Social justice warriors turn everything into divisive identity politics issues,which is why it’s no surprise that the anti-racism campaign launched by Saskatoon City Hall is actually... pretty racist.
The “I am the Bridge” campaign, which has angered many residents, features a white man posing beside a quote saying, “I have to acknowledge my own privilege and racist attitudes,” and an aboriginal woman beside a quote saying, “I realize in this country that I am not a high priority.”
Saskatoon councillors claim these are real people who provided real quotes, but their selections were clearly based on what would fit their favoured narrative of the guilty — a privileged racist old white man — and the First Nations woman as victim.
The SJWs claim they’re bringing people together with this kind of campaign to confront racism — but actually they’re pitting people against each other when they divide people into special interest groups.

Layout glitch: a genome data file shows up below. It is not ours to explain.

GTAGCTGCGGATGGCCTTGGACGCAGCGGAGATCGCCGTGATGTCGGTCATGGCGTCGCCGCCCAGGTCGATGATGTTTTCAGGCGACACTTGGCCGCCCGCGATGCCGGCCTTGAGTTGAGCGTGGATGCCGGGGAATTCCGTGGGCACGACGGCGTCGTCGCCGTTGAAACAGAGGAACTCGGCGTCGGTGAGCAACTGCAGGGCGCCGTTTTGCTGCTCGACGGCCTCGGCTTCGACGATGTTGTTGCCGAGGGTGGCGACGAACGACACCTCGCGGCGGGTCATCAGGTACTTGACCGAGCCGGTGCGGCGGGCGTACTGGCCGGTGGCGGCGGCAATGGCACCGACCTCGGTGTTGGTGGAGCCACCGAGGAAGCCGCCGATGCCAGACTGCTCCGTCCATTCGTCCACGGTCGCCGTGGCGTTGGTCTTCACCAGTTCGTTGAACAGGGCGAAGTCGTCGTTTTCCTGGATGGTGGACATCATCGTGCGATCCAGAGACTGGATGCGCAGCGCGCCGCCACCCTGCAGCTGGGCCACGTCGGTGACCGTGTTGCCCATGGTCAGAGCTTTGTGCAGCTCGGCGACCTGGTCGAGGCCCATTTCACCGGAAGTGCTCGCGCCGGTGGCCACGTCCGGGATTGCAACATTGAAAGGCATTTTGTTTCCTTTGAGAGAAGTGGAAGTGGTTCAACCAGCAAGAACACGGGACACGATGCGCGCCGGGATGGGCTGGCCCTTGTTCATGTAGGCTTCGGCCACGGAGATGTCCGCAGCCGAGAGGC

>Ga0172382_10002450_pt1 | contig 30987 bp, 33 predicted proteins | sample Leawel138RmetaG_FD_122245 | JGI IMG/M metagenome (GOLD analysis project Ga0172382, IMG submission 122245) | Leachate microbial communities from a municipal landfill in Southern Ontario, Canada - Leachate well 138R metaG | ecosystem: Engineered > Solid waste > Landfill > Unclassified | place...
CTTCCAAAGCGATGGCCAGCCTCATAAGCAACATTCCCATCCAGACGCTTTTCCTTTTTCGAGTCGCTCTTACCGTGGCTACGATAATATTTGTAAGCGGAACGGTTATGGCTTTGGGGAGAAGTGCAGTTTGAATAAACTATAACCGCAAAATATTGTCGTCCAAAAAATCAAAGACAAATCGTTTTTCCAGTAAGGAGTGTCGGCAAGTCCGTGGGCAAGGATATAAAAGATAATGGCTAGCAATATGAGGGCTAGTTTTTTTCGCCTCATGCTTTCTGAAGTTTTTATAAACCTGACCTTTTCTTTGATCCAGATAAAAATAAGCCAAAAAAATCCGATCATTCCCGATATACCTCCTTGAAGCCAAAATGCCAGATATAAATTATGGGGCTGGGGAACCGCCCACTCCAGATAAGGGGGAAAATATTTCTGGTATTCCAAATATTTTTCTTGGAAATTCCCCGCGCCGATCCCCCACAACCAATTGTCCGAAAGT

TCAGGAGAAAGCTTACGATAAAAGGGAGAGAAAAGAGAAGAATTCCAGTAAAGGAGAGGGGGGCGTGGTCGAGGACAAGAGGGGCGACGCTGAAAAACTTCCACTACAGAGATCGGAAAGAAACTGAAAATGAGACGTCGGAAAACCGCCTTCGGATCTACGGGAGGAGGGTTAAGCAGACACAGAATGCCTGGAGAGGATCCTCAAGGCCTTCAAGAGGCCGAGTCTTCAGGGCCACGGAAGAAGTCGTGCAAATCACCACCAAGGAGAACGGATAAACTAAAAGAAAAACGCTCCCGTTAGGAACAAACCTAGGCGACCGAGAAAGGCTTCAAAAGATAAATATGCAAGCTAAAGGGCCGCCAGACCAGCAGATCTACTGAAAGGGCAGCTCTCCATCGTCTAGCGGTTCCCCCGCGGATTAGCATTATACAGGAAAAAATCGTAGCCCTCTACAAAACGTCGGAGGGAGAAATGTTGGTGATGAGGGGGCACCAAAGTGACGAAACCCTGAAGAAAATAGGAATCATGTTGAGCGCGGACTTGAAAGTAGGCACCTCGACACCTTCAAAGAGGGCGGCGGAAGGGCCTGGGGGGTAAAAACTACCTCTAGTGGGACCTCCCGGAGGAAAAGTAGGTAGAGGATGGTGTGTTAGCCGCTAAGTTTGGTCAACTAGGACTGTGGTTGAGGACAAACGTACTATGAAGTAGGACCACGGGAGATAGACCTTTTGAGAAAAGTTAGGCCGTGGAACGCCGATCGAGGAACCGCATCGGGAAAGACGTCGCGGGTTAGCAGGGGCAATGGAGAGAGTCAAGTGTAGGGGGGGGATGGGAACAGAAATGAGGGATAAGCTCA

Social justice warriors don’t value individual people for their ideas or their good character; they value them based on identity and whether that identity can help them capitalize on whatever self-serving goal they’re trying to achieve.
And this campaign perfectly illustrates how their methods seem to be in direct conflict with the goals they claim to want to achieve.